I remember it like it was yesterday. My buddy’s older brother invited the two of us along with him to the drag strip to race his ’67 Nova. I didn’t quite understand it on that day, why he had a smile a mile wide that wouldn’t leave his face the whole way home, because he had lost in the second round. It was a just a short time later that I learned it was a bigger deal to run a 13.96 ET on a 14.25 index than it was to bring home a trophy. Owning a 13-second car was a bigger thrill than bringing home the cup! Something else I remember from that day was getting to watch one of my favorite drivers, Gene Altizer, racing a funny car. Here it is, many years later and I’m back at the scene of the crime, Mason Dixon Dragway, for the 1st Rocking Chair Nationals and Gene Altizer is there once again, still involved in the sport.
Altizer was in attendance as a part of the legendary S&S Racing crew to kick off this inaugural event, and what an event it was! If your heart didn’t flutter when you entered the grounds, you either don’t care about cars or your heart wasn’t beating. As soon as you entered the gate, you came face-to-face with the car show area. There was certainly something there for everyone regardless of your automotive leanings and all the cars displayed in the car show were all top-shelf material. Amidst all the fine hot rods, I ran across one guy who was showing his car for the prime purpose of showing everyone a good time. Jeff Nutter had his HHR there decked out as the Haunted Hot Rod with all sorts of macabre visuals. As Jeff stated, “most guys here are saying don’t touch my car, while I’m pulling people in to see and touch everything. The kids really love it!” To me, it sounded like a good way to have fun and get people interested in the car show!
The drag cars on hand were right up to par with the show cars too. There were some really fine examples of front-engined dragsters, some altereds, a handful of “she’s real fine” 409s, and muscle cars galore. What really stood out and made the event special was the “bridge” between the old and new. One of the personalities interviewed at the start of the event was Rick Osburn, whose “38 Special” Chevy truck is a familiar sight to fans who frequent the gasser and nostalgia events. Osburn’s truck is sporting a new look of late that ties his modern day hot rod to the glory days of the past. Gone is the once familiar blower. In its’ place is Hilborn injection by none other than Gene Altizer. As evidenced by Rick’s massive wheelstands, Altizer obviously still knows a thing or two about how things go together.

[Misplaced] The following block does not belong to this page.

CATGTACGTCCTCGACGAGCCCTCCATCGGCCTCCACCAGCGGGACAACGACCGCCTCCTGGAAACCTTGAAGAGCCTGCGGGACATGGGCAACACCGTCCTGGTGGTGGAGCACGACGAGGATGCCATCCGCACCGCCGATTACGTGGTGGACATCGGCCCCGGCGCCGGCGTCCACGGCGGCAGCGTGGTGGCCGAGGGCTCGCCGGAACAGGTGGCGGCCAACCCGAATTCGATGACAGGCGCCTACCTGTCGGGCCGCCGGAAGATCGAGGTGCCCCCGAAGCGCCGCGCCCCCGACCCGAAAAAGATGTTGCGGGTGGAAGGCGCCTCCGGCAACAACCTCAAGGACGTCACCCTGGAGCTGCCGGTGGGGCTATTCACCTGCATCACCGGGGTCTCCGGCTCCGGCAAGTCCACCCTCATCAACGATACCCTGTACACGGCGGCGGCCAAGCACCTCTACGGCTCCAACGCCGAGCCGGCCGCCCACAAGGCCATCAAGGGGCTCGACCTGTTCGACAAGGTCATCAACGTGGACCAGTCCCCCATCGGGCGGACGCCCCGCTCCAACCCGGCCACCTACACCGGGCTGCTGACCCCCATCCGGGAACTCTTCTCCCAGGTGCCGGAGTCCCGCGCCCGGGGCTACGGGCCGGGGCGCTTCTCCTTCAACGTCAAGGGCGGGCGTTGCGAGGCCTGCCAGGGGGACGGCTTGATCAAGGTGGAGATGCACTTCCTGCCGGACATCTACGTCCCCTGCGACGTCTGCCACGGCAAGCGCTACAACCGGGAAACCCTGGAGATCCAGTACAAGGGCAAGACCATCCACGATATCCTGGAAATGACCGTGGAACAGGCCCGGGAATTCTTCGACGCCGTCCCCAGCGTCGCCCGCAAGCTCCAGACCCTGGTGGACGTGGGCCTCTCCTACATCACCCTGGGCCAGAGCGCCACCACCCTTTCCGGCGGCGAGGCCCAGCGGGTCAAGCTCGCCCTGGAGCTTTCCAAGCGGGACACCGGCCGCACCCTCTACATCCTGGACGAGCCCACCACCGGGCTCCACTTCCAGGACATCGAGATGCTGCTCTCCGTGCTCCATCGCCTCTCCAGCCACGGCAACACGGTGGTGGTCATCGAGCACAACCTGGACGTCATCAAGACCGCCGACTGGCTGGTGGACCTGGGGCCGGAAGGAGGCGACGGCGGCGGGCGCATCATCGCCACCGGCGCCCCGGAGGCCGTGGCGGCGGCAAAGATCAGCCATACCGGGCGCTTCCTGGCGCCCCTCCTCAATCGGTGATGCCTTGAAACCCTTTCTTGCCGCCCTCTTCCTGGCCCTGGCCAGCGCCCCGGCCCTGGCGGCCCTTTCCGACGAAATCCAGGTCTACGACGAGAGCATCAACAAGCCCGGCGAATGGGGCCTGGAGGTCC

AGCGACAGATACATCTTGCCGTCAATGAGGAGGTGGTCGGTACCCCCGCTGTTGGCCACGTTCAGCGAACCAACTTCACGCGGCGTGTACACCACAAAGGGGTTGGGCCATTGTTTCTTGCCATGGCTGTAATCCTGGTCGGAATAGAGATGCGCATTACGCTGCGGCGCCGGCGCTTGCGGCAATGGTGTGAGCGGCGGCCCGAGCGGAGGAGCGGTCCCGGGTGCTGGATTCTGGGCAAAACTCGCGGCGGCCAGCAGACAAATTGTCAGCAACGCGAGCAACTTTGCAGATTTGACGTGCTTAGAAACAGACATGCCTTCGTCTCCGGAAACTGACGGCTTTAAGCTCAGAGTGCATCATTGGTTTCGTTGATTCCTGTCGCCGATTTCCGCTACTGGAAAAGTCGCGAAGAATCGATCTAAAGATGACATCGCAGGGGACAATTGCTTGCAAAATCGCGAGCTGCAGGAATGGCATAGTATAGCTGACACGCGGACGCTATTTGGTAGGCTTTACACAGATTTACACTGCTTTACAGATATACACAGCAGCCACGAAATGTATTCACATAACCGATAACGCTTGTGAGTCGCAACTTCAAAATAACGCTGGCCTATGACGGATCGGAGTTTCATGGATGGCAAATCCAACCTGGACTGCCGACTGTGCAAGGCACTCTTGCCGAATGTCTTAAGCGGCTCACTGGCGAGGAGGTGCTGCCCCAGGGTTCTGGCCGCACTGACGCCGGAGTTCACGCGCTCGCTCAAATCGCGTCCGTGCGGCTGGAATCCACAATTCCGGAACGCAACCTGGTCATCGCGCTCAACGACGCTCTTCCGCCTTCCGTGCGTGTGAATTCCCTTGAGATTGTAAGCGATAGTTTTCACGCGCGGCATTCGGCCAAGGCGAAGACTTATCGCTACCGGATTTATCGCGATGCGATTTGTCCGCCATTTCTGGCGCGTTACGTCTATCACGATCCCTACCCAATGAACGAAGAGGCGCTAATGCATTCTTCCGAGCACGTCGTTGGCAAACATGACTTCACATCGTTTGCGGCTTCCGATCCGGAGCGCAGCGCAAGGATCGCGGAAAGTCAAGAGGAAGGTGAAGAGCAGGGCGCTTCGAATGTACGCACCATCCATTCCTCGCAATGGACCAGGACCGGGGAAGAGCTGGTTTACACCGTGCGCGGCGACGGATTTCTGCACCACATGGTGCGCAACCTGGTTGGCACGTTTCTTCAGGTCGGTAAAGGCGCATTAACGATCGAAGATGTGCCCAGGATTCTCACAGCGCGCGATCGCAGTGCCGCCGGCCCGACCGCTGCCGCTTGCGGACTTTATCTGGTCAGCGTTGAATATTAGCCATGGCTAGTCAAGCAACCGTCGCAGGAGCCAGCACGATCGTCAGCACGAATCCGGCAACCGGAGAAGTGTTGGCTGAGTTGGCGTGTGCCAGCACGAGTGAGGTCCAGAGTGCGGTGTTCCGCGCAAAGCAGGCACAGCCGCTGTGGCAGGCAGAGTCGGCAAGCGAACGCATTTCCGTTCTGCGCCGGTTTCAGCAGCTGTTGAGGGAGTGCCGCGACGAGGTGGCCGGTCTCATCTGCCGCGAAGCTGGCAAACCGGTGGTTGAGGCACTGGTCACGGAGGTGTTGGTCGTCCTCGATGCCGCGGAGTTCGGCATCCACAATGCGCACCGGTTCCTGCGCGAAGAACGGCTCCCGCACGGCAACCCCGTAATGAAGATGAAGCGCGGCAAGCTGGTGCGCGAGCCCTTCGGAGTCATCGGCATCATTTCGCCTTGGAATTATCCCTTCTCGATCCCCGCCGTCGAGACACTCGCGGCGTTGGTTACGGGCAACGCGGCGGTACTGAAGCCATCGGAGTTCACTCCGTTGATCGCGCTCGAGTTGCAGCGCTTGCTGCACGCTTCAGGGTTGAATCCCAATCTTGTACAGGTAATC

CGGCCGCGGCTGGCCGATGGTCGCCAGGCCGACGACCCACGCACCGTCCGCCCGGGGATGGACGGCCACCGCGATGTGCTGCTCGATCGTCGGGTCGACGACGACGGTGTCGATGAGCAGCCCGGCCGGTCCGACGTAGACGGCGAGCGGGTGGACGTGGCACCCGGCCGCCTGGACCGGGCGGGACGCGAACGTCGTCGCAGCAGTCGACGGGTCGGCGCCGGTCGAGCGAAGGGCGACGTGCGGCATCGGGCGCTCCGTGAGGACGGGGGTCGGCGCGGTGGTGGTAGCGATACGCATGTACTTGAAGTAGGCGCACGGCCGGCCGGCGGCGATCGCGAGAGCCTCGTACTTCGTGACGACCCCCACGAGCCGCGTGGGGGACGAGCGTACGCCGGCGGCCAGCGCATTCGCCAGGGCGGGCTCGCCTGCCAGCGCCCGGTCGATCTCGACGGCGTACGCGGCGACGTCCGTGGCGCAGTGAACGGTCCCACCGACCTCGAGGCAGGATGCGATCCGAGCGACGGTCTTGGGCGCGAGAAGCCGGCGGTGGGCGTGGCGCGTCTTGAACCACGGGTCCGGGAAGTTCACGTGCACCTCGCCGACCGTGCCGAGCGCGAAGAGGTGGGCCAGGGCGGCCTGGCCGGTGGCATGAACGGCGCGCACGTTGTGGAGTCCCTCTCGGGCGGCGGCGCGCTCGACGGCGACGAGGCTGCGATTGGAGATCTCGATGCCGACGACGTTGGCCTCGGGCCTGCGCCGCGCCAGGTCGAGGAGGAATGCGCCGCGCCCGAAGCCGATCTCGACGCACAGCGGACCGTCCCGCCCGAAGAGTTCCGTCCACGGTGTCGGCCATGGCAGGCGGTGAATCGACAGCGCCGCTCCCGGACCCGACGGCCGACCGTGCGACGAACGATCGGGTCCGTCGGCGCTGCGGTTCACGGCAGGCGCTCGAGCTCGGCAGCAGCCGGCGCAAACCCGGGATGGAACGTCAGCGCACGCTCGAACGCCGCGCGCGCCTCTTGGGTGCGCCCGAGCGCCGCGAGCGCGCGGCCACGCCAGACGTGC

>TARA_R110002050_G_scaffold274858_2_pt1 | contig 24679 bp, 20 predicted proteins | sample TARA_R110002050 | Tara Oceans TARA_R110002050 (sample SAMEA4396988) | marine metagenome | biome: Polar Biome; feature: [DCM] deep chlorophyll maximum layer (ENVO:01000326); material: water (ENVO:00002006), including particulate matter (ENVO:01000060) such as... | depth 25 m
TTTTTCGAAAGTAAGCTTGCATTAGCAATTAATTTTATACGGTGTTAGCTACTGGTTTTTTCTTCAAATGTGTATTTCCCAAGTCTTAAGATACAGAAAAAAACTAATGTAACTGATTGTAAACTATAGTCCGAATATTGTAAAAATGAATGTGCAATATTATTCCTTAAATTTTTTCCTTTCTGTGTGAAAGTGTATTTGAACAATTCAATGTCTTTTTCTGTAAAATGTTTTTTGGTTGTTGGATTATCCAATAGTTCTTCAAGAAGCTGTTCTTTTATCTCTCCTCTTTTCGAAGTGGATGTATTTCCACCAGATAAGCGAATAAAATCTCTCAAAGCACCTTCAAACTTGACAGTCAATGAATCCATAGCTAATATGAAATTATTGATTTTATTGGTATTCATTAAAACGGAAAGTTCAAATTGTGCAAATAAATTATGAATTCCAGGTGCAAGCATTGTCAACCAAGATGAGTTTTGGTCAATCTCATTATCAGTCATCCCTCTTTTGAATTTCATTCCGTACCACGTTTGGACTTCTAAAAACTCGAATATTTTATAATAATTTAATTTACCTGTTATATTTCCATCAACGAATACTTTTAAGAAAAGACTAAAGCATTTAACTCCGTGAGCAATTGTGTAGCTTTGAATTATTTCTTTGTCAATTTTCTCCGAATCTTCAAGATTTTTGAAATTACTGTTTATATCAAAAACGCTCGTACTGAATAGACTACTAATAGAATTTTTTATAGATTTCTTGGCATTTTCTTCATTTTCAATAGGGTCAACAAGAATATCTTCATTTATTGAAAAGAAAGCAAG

Of course, that’s not surprising if you had heard S&S team member, Fred Bear, talking about how Altizer remembered everything, like who was in other lane, the elapsed time, etc. from years gone by. While I was visiting with Bear and Hales, Altizer produced a photo of them racing identical S&S cars at Mason Dixon 52 years ago! What a way to connect the old memories with the present day! There were other connections between past and present days as well. One that immediately caught my attention was an “Old Reliable” Camaro. It was one of my favorites back in the day, when I’d pour over all the hot rodding magazines to see what Dave Strickler and Grumpy Jenkins were up to. I just had to find out if this was the real car or a tribute car and what I found out was even more special than I imagined. Turns out that it was a tribute car, but it was owned by Mike Strickler, Dave’s son. Dave bought Mike the car when he was 16 and it was the very car that he taught Mike how to drive a stick shift in. Mike thought it only fitting the car be a tribute to his dad. I will say that, although no one’s as good as Dave Strickler was back in the day for shifting a four-speed, Mike does a pretty fine job.
Mike Etchberger’s wheelstanding Willys gasser is another good connection from past to present day. Mike’s car bears a healthy resemblance to Pork Zartman’s old car and the old-time gasser heroes love to watch Mike’s wheelstanding launches. Mike proudly displays his wheelstanding competition victories on his fenders and couldn’t wait to display his latest victory on his front fenders.
All in all, this first Rocking Chair Nationals seemed to be more about getting out of the rocking chair and getting down to the strip to make new memories, not about sitting in the chair and reminiscing about the old ones. What do you think?